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Data Retention Requirement in Financial Services – What Are They? Why is it so Hard?

The need for more robust data retention management and enforcement is more than just good data management practice. It is a legal requirement for financial services organizations across the globe to comply with the myriad of local, federal, and international laws that mandate the retention of certain types of data for example:

  • Dodd-Frank Act: Under Dodd-Frank, firms are required to maintain records for no less than five years.
  • Basel Accord: The Basel guidelines call for the retention of risk and transaction data over a period of three to seven years. Noncompliance can result in significant fines and penalties.
  • MiFiD II: Transactional data must also be stored in such a way that it meets new records retention requirements for such data (which must now be retained for up to five years) and easily retrieved, in context, to prove best execution.
  • Bank Secrecy Act: All BSA records must be retained for a period of five years and must be filed or stored in such a way as to be accessible within a reasonable period of time.
  • Payment Card Industry Data Security Standard (PCI): PCI requires card issuers and acquirers to retain an audit trail history for a period that is consistent with its effective use, as well as legal regulations. An audit history usually covers a period of at least one year, with a minimum of three months available on-line.
  • Sarbanes-Oxley:Section 103 requires firms to prepare and maintain, for a period of not less than seven years, audit work papers and other information related to any audit report, in sufficient detail to support the conclusions reached and reported to external regulators.

Each of these laws have distinct data collection, analysis, and retention requirements that must be factored into existing information management practices. Unfortunately, existing data archiving methods including traditional database and tape backup methods lack the required capabilities to effectively enforce and automate data retention policies to comply with industry regulations.  In addition, a number of internal and external challenges make it even more difficult for financial institutions to archive and retain required data due to the following trends:

  • Big data—exploding data volumes and variety: According to industry experts, 1.8 zetabytes of data was created in 2011 alone.  (One zetabyte is equal to 1 billion terabytes.) In the banking industry, data has been growing exponentially in firms of all sizes fueled by a variety of reasons: electronic payments, Internet banking, mobile devices, social media integration, expansion in global exchanges, growth in enterprise business application adoption, and high-frequency trading systems all of which continue to produce more data than ever and impact the scalability and performance of how firms archive and retain required data.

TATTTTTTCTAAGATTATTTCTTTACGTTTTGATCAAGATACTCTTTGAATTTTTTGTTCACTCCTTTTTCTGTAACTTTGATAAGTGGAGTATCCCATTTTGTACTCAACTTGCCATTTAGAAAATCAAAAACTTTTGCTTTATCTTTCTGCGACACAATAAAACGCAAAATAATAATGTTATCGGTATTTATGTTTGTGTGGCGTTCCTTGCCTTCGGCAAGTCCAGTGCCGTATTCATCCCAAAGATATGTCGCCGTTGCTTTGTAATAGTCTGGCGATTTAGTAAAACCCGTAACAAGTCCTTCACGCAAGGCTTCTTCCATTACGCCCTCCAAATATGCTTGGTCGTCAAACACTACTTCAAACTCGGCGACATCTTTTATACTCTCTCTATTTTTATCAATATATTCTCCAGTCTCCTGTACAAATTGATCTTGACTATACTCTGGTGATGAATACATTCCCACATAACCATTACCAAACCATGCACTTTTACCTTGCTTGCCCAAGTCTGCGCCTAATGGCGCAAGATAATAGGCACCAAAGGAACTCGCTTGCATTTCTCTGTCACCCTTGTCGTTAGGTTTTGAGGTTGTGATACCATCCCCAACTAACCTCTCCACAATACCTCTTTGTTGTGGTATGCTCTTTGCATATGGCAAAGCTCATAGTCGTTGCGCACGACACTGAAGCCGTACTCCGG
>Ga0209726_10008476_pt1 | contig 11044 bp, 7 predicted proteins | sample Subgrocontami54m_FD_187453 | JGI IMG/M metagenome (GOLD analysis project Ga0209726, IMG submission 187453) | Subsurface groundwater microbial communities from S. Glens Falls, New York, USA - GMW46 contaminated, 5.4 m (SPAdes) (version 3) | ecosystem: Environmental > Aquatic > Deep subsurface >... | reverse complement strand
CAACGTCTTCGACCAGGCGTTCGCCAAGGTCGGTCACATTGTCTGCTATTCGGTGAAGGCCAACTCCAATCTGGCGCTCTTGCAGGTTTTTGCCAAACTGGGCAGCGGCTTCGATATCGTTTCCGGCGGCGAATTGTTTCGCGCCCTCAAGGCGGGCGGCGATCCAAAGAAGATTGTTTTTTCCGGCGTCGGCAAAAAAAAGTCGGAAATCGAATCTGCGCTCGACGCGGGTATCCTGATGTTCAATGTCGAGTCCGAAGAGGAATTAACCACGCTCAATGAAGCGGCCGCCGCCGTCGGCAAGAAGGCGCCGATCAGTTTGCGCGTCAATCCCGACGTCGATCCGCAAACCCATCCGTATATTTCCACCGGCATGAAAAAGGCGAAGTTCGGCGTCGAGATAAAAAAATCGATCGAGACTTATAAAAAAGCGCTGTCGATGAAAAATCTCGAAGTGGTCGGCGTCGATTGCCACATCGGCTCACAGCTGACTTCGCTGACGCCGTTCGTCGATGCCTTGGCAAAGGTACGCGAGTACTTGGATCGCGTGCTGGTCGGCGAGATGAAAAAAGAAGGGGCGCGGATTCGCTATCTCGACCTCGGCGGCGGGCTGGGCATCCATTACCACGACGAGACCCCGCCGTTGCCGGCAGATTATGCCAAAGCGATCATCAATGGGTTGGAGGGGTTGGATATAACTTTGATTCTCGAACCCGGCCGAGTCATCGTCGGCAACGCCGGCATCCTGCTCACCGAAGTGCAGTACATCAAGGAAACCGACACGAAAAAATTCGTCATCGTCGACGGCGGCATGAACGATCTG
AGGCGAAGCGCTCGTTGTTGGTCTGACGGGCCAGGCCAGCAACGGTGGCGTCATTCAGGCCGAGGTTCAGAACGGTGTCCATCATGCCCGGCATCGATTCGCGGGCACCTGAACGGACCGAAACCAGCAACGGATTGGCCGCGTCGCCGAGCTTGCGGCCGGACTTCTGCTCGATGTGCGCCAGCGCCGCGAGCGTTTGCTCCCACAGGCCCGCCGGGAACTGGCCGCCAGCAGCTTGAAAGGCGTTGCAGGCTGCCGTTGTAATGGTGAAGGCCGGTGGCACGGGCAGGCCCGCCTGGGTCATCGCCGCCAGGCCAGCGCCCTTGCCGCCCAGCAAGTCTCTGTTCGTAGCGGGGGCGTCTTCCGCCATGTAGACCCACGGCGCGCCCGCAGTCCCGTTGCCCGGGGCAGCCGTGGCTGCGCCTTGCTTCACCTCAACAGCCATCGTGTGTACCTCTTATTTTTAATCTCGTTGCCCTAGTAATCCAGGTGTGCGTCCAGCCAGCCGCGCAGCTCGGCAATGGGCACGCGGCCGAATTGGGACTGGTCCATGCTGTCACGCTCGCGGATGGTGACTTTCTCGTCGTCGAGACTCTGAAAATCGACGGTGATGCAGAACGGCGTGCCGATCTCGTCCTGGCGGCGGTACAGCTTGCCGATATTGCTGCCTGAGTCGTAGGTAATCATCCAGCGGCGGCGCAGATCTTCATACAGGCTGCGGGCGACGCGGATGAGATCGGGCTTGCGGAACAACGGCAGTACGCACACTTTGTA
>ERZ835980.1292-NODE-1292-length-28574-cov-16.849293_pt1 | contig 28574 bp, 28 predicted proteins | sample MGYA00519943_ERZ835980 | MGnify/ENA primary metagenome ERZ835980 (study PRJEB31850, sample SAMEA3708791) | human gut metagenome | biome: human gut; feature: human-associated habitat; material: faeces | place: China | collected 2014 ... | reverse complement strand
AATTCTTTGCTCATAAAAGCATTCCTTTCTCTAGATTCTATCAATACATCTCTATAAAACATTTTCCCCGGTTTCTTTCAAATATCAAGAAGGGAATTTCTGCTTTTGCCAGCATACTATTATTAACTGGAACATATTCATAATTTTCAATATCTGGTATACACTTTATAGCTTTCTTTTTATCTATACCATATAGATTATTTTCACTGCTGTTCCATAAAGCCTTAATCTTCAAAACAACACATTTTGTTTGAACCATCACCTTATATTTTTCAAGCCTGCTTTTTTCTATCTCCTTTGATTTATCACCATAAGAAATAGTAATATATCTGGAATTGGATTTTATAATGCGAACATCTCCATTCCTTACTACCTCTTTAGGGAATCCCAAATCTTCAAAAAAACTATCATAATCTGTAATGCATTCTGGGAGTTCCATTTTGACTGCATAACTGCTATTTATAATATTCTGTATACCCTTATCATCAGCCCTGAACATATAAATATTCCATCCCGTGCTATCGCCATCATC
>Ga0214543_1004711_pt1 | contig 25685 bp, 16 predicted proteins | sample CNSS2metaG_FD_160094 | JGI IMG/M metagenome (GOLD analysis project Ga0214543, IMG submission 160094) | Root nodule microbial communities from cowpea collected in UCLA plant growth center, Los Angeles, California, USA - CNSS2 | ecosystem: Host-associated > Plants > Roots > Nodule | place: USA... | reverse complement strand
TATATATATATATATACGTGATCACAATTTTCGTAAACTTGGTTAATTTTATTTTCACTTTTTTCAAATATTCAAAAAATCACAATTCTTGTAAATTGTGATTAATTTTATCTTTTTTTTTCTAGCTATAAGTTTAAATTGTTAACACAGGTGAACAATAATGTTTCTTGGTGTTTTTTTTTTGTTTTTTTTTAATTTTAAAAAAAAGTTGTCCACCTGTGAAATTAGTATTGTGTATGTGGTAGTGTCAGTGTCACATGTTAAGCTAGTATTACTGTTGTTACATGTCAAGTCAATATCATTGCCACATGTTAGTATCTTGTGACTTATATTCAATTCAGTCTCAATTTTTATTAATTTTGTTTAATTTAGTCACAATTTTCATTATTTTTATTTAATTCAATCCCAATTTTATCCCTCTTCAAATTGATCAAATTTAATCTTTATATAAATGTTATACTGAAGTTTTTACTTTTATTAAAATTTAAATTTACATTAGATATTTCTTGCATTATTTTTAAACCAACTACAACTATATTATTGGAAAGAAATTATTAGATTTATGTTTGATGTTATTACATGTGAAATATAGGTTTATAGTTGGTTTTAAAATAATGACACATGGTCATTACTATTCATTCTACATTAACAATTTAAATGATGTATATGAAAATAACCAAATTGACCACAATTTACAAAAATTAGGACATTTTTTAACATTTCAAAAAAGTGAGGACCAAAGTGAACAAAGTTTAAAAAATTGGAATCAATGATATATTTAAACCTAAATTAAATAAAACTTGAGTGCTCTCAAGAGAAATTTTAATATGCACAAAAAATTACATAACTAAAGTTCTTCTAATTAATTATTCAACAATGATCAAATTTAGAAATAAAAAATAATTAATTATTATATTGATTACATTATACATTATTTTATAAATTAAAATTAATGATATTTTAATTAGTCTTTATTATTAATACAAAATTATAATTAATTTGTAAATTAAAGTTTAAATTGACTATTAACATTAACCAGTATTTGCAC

• Growing number of systems and applications: The number of systems and applications in a large financial institution often runs in the hundreds. For larger firms and those involved in past mergers and acquisitions, that figure can run in the thousands, including ERP, CRM, underwriting, payment processing, risk management, teller systems, phone banking, Internet banking, and more. Increased adoption of Cloud-based applications and service outsourcing, while offering cost efficiencies, create data retention complexity. The more systems and applications, the greater the complexity, cost, and risks of effectively storing, accessing, retaining, and retrieving data for regulatory reporting and audits.
  • Greater legal discovery requirements: Legal situations present unique data challenges to financial firms. Over and above the aforementioned government regulations, financial firms must retain data related to legal discovery requests until the legal situation is resolved. These legal retention requirements do not correspond to the retention periods of government regulations and therefore add further complexity to the retention strategies that firms may already have in place. Perhaps most importantly, legal discovery requests must be satisfied by producing the requested data, no matter how specific. To meet these requests, firms must be able to identify relevant data across all applicable data stores.

Financial institutions dealing with data growth and retention challenges need an overall approach to information management that accommodates operational, regulatory, and legal requirements. The creation and deployment of such strategies is extremely complex in the best of circumstances. But the alternative is worse: a disjointed collection of ad hoc policies applied inconsistently across the organization, which increases cost and complexity while reducing operational efficiency. In addition to having defined data retention policies and processes, having capable data archiving technology to manage ongoing retention rules is equally important.  Informatica’s Data Archive solution, part of its Information Lifecycle Management (ILM) suite, offers the comprehensive capabilities that enables effective data retention management and recovery financial firms need to satisfy industry regulations, lower costs, and improve ongoing governance of their data assets.

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One Response to Data Retention Requirement in Financial Services – What Are They? Why is it so Hard?

  1. Pingback: CIOs And The Compliance Problems That Big Data Causes (The CIO job is to use the CIO position to communicate the importance of information technology)

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